Marcus Brigstocke, Vaudeville Theatre | Comedy reviews, news & interviews
Marcus Brigstocke, Vaudeville Theatre
Unashamedly intellectual comic who loves a good rant
He doesn’t give atheists an easy ride, though; just as Brigstocke despises religious fanatics who apparently serve the same god but fall out over the silliest things, he also gives the absolutist Dawkins a thorough going-over for being insufferably smug. And to atheists who think they’re superior to religionists, he says: “You’re not cleverer than anyone else, so pack it in.” He lays into the misogyny at the heart of Christianity, Judaism and Islam. and dares - as a white, liberal secularist - to enter the burqa debate. Bags are for things, not people, he says, and those Muslims who think otherwise should “grow the fuck up”.
Brigstocke’s rants - I do love a good rant - are the best parts of the show. Not all are religion-based; this is a man who can be brought to frothing fury by iPhone users, the Daily Mail and even a seemingly harmless game of snakes and ladders with his daughter.
After the interval, the material is much less acutely argued and veers dangerously towards the sentimental. I don’t doubt that Brigstocke loves his wife, his young children, his parents and his grandparents, but there’s a little too much on how wunnerful they all are, and don’t kids say the darnedest things. But he also talks honestly about how the death of a close friend two years ago started the crisis of non-faith - the God-shaped hole in his life - that prompted this show, and how our love for one another suggests the possibility that we have souls. To wit, an indefinable part of humans that isn’t physical, mental or even spiritual, just the quintessence of humanity. I’m inclined to agree with the comic on this point, but I could do with less description of life chez Brigstocke and rather more, well you know, scientific fact, or even proposition, to support his argument.
If much of the above suggests this is a show short on laughs, it’s not. Yes, it sometimes feels more like a lecture than a comedy gig, but it’s smart and witty with plenty of well crafted gags. And even among the unashamedly intellectual jousting, Brigstocke tells the funniest fart joke I have ever heard, for which let us give thanks and praise.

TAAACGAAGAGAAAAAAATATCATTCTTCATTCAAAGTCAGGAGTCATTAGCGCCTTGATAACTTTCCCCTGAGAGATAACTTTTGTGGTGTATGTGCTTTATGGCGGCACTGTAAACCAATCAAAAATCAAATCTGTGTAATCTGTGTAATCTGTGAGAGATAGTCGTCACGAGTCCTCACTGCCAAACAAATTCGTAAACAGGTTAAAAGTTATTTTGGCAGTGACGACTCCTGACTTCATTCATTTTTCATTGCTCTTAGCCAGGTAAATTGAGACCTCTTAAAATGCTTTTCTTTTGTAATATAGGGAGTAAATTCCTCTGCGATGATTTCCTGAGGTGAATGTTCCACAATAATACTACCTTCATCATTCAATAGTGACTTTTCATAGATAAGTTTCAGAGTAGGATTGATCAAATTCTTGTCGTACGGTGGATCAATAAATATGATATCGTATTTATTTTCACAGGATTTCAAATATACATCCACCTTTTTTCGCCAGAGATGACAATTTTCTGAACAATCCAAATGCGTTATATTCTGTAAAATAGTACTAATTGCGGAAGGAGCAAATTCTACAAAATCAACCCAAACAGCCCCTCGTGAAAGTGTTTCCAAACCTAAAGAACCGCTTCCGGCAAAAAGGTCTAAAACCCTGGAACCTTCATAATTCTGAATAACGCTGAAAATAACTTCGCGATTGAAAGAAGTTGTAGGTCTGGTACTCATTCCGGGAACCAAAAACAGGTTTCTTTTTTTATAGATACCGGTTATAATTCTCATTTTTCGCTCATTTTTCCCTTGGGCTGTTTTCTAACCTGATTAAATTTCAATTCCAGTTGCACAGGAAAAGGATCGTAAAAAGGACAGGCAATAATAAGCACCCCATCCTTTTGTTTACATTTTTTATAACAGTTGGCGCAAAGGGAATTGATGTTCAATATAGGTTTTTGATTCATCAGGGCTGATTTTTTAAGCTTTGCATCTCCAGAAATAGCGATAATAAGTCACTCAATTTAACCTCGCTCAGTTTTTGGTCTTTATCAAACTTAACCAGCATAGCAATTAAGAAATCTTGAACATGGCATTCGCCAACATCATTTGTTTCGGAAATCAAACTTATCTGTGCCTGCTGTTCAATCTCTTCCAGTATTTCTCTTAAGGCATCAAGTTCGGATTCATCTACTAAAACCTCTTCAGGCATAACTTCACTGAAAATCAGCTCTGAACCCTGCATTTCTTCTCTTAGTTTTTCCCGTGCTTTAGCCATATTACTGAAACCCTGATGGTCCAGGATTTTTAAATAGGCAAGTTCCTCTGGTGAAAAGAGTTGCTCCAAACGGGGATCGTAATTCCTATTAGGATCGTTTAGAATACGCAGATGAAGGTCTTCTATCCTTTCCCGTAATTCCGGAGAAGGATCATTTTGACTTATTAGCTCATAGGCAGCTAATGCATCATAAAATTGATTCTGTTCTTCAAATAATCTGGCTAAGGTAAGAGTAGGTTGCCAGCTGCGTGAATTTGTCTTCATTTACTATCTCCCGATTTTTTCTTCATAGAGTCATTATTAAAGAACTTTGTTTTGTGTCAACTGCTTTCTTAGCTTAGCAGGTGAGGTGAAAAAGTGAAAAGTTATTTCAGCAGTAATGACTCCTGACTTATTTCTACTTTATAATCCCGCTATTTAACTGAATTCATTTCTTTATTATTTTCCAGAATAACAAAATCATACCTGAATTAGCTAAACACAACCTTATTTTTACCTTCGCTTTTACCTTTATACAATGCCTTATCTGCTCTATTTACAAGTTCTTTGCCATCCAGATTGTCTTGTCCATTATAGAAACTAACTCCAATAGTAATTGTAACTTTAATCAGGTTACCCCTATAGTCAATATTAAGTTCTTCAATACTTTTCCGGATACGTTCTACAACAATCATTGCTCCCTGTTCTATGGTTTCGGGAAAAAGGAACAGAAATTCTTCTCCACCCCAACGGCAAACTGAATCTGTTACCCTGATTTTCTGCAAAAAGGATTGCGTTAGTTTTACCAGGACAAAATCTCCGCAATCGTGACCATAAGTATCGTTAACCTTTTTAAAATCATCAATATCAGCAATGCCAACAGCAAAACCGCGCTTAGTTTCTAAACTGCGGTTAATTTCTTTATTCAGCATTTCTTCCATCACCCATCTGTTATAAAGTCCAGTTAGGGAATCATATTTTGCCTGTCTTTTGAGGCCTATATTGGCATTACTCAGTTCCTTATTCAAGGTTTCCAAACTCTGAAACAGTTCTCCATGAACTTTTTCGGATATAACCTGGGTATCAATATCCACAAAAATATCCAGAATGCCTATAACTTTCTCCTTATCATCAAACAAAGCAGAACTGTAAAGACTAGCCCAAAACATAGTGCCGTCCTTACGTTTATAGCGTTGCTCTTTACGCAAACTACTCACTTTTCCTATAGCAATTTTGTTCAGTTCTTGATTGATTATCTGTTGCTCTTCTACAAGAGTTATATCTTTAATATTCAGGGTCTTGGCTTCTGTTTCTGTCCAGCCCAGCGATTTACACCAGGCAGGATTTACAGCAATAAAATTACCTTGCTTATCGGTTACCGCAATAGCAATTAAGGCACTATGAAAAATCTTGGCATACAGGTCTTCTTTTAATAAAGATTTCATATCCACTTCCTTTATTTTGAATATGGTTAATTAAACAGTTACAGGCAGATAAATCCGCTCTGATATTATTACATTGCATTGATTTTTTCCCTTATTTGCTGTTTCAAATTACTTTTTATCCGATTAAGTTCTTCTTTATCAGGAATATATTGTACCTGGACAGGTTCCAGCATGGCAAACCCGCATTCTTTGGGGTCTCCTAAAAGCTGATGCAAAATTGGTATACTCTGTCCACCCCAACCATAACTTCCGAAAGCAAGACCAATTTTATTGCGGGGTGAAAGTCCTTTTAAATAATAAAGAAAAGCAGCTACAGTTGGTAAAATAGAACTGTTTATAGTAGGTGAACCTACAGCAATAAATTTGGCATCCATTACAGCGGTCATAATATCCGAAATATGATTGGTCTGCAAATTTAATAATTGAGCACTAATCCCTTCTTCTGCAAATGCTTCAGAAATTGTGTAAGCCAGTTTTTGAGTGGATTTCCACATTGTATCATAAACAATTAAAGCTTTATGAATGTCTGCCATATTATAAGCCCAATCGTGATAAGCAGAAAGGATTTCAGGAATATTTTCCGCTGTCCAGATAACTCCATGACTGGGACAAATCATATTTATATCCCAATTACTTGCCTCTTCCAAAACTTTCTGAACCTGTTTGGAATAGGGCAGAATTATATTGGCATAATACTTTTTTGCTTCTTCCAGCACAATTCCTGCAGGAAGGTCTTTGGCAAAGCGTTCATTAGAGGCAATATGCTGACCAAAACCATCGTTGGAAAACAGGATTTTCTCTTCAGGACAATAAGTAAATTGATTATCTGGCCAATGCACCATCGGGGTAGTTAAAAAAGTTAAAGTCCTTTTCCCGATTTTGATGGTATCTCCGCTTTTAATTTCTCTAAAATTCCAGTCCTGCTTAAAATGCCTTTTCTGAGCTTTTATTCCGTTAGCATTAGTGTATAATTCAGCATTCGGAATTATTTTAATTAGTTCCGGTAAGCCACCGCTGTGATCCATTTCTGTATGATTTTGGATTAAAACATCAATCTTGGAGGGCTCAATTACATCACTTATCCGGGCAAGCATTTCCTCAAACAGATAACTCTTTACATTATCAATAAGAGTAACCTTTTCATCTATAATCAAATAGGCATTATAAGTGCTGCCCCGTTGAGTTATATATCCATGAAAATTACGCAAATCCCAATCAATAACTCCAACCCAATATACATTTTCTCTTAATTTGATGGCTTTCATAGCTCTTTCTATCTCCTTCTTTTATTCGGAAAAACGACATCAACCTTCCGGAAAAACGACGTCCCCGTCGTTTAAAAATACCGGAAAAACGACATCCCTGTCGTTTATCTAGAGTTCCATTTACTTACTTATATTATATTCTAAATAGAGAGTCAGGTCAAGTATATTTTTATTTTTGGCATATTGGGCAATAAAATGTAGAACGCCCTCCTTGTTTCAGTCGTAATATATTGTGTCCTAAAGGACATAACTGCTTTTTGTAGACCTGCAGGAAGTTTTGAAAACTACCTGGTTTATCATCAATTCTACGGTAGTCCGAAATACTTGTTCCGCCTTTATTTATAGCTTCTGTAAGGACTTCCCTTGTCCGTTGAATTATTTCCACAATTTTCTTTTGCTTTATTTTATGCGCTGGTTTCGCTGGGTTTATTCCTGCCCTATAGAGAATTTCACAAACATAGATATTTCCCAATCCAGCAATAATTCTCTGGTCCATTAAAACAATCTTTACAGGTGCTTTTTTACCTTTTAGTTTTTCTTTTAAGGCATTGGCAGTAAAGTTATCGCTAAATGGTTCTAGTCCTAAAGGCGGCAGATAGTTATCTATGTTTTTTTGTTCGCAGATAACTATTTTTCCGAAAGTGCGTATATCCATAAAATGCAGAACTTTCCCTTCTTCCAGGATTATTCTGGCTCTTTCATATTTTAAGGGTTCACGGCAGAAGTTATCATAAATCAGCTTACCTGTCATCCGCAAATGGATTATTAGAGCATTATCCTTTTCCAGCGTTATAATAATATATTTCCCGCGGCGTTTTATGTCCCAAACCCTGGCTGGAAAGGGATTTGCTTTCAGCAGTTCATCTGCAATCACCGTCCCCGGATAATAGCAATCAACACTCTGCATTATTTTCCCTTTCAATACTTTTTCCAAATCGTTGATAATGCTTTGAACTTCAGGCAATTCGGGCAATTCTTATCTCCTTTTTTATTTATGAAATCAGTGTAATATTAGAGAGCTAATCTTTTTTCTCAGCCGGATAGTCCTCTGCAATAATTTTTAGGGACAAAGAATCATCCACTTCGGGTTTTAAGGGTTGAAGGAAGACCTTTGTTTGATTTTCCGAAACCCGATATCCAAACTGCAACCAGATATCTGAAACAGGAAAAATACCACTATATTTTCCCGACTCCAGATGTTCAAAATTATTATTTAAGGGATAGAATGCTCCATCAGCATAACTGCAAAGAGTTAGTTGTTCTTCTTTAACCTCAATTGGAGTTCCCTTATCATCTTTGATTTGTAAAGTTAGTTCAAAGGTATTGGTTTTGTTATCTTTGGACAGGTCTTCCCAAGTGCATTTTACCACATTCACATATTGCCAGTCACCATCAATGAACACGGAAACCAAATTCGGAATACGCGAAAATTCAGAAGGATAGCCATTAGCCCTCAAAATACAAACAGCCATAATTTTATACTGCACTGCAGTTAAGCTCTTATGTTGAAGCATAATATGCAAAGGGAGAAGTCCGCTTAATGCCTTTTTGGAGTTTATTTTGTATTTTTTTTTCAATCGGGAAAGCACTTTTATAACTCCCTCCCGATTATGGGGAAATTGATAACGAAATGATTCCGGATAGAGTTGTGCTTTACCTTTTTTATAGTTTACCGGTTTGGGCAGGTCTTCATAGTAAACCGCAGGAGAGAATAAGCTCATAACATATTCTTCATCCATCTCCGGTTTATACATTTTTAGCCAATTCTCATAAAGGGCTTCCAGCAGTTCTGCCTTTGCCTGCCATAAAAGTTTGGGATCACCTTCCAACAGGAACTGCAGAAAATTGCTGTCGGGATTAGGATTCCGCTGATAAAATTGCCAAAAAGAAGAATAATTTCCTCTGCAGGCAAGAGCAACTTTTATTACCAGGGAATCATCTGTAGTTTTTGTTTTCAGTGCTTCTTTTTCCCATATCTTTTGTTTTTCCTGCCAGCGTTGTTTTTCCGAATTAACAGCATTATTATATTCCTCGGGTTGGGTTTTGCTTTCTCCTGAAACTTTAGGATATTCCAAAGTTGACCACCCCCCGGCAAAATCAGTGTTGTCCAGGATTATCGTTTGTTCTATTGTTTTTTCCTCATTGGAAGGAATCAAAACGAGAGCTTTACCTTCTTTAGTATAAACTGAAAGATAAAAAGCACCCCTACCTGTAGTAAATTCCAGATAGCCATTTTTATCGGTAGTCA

At the Vaudeville Theatre until 11 February. Book tickets here
Subscribe to theartsdesk.com
Thank you for continuing to read our work on theartsdesk.com. For unlimited access to every article in its entirety, including our archive of more than 7,000 pieces, we're asking for £2.95 per month or £25 per year. We feel it's a very good deal, and hope you do too.
To take an annual subscription now simply click here.
And if you're looking for that extra gift for a friend or family member, why not treat them to a theartsdesk.com gift subscription?
Superb mix of personal and political material
Leicester kicks off the comedy festival season
Young Irish comic with a delightfully daft show
He's been Montgomery Burns and Derek Smalls. Stand back for his President Nixon
Riveting show that's a sort of state-of-the-nation address about Ireland
Edinburgh best newcomer award winner is an original talent
The rise of the managerial class is killing off mainstream BBC television comedy
Impassioned parody lecture about the poverty industry makes you laugh and think
Welcome return to stand-up after six years
Shameless Dame Edna, her Svengali manager and seedy intruders hit comic heights as ever
Faultless entertainment from a comic at the top of his game
Old-school variety act shamelessly plugs half-baked memoir